Another important confederation of tribes (it includes about 200 of them) is the Dulaym. Its members are also in the millions and are spread along the border with Jordan and up to the Euphrates river in the west of the country. As with the Jabbur, its members south of Baghdad are shia. The loyalty of this confederation to Saddam has been fluctuating: in 1991 they were on his side after the uprising that followed the military defeat against the US, but a few years later they were involved in a coup attempt led by a number of Dulaym officers, including a general. When Saddam’s revenge struck one of the tribes belonging to the confederation, the Abu Nimr, stood up against the dictator and its rebellion was quashed in blood.
Being such a big confederation, Saddam Hussein found a way to reconcile with most of its members. After their uprising he signed a series of deals with a number of sheykhs. Before the 2003 invasion, high ranking Dulaym officers were still part of both the armed forces and security services. This is one of the reasons why a portion of the Dulaym, the loyalist part, sided with Saddam Hussein (and is now, with varying degrees of involvement, supporting ISIS), while another part remained hostile to the regime. Among the latter is the Abu Nimr tribe that has been contributing men to the Suhar al-Iraqi (Iraqi Awakening) militia that should be now involved in the liberation of Mosul.
Another relevant confederation of tribes in the area of Mosul is the Shammar. They can count on 1-1.5 million members grouped in 40 or so tribes. The majority of them are sunni, although shia are also present in the south of Iraq. It is mainly present east of Mosul and along the Syrian border, one of most crucial areas. The Shammar are also present in neighboring countries such as Syria, Jordan and Saudi Arabia. Now defunct Saudi king Abdallah was the son of a Shammar and married one himself. Given their international standing, the Shammar always kept a neutral stance with regard to Saddam. Very few of them were in leading positions during the regime. With the exception of a few clashes with government forces in the 90s, and despite a failed attempt by Saddam to link the Shammar to his loyalist tribes in Tikrit, this confederation has kept out of the civil war. One of their characteristics is that they are in good terms with the Kurds and especially with Masoud Barzani’s Kurdish Democratic Party.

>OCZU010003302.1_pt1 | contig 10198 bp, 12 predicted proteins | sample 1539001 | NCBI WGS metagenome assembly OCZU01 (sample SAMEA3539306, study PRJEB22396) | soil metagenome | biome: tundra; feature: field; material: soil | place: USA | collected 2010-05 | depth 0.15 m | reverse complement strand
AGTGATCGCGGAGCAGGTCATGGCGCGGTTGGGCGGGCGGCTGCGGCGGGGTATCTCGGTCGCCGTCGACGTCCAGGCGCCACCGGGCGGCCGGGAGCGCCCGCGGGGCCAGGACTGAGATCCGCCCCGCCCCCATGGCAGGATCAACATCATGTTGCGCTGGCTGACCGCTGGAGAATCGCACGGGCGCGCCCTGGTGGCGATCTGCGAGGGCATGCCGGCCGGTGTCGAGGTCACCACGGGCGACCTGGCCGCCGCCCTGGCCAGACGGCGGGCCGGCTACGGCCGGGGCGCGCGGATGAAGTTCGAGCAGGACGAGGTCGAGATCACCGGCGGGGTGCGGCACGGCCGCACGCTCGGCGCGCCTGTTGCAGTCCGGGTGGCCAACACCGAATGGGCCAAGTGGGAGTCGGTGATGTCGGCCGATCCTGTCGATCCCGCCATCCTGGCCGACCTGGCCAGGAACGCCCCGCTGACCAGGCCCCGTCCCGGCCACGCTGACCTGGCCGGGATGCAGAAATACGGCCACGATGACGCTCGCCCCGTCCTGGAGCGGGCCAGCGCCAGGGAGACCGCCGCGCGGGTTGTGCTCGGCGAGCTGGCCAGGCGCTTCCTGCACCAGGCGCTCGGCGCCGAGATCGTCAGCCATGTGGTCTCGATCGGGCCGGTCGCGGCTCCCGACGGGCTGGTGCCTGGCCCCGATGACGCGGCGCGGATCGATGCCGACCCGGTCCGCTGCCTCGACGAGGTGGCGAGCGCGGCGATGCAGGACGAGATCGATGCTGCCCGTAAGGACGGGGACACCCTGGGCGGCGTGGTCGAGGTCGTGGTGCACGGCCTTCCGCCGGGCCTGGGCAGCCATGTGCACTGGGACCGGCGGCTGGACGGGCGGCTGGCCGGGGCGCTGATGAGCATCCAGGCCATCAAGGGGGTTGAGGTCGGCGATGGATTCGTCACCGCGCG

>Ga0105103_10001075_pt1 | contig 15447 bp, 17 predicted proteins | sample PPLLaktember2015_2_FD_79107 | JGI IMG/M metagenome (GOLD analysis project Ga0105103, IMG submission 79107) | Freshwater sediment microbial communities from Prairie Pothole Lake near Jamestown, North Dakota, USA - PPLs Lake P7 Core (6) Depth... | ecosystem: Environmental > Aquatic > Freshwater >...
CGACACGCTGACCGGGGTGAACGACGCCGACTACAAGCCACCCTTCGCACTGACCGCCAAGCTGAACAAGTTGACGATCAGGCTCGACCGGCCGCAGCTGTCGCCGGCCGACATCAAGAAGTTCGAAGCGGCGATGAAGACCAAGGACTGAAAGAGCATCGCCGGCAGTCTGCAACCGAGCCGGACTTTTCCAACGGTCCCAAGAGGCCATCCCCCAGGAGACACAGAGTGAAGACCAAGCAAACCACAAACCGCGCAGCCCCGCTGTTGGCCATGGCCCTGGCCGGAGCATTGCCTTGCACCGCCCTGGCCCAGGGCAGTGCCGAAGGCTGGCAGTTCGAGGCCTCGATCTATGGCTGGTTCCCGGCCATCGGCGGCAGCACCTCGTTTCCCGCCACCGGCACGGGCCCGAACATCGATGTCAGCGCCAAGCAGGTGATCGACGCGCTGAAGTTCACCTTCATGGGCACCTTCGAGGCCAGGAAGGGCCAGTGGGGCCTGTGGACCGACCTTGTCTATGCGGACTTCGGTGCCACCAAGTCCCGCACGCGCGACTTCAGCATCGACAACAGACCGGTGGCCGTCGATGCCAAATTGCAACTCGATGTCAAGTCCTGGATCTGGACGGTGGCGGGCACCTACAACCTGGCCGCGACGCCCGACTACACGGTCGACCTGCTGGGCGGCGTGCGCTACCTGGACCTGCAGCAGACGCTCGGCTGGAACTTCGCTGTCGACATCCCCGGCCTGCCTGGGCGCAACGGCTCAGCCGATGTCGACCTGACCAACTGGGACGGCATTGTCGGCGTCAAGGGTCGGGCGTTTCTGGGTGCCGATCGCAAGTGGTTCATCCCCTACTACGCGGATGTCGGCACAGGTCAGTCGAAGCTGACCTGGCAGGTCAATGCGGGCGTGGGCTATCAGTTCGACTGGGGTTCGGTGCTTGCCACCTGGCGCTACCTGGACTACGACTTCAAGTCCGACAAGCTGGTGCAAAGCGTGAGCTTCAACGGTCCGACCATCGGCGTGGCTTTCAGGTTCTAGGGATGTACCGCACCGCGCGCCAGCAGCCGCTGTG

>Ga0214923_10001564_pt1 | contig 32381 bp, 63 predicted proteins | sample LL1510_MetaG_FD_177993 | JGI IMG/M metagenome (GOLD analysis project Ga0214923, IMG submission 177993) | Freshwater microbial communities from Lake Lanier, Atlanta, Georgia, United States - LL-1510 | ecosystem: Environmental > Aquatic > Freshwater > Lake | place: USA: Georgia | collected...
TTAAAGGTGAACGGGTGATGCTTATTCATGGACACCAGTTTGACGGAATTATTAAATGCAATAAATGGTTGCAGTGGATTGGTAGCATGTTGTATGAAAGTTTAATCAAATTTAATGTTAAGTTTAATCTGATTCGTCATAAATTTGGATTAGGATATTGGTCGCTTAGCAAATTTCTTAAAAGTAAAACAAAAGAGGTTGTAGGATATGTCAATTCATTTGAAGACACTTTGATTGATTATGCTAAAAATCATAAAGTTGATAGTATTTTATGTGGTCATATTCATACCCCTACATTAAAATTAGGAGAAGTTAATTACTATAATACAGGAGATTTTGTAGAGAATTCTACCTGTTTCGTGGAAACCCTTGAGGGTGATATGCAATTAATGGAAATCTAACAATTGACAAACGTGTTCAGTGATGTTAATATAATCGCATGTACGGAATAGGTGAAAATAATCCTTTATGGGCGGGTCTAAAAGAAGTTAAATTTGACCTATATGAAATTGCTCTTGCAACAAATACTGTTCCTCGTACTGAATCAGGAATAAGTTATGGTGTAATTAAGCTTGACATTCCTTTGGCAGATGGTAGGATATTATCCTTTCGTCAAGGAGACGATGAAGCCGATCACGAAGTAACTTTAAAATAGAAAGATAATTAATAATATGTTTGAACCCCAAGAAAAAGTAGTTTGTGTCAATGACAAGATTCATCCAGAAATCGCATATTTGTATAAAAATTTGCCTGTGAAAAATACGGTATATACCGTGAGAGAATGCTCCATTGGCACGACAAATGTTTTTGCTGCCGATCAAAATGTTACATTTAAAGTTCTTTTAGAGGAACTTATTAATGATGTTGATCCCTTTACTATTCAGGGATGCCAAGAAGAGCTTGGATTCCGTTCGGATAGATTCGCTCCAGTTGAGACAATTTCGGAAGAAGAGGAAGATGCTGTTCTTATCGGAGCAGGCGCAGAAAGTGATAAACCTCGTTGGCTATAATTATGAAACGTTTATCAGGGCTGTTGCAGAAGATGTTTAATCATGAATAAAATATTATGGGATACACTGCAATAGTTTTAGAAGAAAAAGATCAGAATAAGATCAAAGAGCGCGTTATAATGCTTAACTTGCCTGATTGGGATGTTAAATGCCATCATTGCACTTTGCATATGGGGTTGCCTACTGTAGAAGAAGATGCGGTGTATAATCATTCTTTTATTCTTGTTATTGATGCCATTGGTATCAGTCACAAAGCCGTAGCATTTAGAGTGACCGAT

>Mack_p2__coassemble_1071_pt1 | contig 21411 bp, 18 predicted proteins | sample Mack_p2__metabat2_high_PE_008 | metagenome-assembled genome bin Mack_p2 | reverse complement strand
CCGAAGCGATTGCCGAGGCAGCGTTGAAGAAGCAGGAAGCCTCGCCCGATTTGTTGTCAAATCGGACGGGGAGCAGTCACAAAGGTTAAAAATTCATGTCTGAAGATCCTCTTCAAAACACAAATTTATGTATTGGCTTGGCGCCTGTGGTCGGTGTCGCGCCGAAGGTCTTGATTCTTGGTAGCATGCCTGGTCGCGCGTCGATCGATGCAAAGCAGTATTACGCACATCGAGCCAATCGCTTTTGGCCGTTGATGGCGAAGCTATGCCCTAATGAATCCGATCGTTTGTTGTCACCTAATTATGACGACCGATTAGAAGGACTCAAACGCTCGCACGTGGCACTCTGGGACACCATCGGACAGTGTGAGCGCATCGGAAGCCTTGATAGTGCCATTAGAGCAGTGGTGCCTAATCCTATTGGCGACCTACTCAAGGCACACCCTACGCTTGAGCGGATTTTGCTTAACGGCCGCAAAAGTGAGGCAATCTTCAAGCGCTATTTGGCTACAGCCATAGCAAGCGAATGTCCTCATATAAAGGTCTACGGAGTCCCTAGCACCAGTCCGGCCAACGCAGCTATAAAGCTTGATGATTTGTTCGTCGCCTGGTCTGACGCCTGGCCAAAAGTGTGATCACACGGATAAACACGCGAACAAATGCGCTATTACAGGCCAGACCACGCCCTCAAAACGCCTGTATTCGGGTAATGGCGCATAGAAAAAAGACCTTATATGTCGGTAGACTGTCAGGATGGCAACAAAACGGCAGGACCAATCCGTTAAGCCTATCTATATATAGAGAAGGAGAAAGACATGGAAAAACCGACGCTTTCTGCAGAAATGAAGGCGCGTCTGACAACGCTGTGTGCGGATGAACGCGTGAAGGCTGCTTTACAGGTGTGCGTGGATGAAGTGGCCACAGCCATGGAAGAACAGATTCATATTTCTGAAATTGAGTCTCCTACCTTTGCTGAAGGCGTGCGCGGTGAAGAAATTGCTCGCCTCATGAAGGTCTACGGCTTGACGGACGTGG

The Ubayd are present instead in Kirkuk, the areas around Tikrit and south of the capital in Wasir. If both the Dulaym, Jabbur and the Shammar can be considered “Kabile”, the Ubayd are an “Ashirah”, or a big tribe. They have almost always been loyal to Saddam because of their ties to the Abu Nasr tribe.
Tribal role in the offensive against the ISIS
The liberation of Mosul will not succeed without the support of the Sunni tribes that live in the city and the areas around it. Some of them have supported al Baghdadi because of their loyalty to Saddam Hussein and their armed opposition to the shia-led government in Baghdad. Those who didn’t support the caliphate were persecuted by the Islamic militias.
When dealing with a confederation of tribes, it is hard to think of a unanimous behavior. Individual sheykhs can still decide on their own, regardless of what their tribe deliberates. This is true especially for the Jabbur, Dulaym and Shammar tribes. And each tribe’s recent past dictates on which side of the barricade they now stand. Several tribes have gotten closer to the ISIS because of their common agenda against the government in Baghdad. Others have criticized the caliphates’ reach in curtailing the power of the sheykhs. The only message al Baghdadi can’t get across is the sunni-shia divide and fueling an intra-religious civil war.
The new Iraqi prime minister, Haider al Abadi, is more prone to reconciliation with the sunni tribes in the north. Just like in the past with Saddam Hussein, social consensus in Iraq depends on an agreement with the sheykhs. Without them the war for Mosul could last for years, not months, and al Baghdadi’s men would be able to flee or hide elsewhere.